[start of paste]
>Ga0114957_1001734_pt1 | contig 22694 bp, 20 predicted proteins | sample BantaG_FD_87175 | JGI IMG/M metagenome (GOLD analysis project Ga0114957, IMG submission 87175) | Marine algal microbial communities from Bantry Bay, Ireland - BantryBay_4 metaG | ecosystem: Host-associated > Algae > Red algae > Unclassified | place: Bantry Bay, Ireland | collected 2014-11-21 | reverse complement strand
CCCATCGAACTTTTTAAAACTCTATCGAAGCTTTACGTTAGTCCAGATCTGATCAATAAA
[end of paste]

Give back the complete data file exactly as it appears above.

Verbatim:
>Ga0114957_1001734_pt1 | contig 22694 bp, 20 predicted proteins | sample BantaG_FD_87175 | JGI IMG/M metagenome (GOLD analysis project Ga0114957, IMG submission 87175) | Marine algal microbial communities from Bantry Bay, Ireland - BantryBay_4 metaG | ecosystem: Host-associated > Algae > Red algae > Unclassified | place: Bantry Bay, Ireland | collected 2014-11-21 | reverse complement strand
CCCATCGAACTTTTTAAAACTCTATCGAAGCTTTACGTTAGTCCAGATCTGATCAATAAA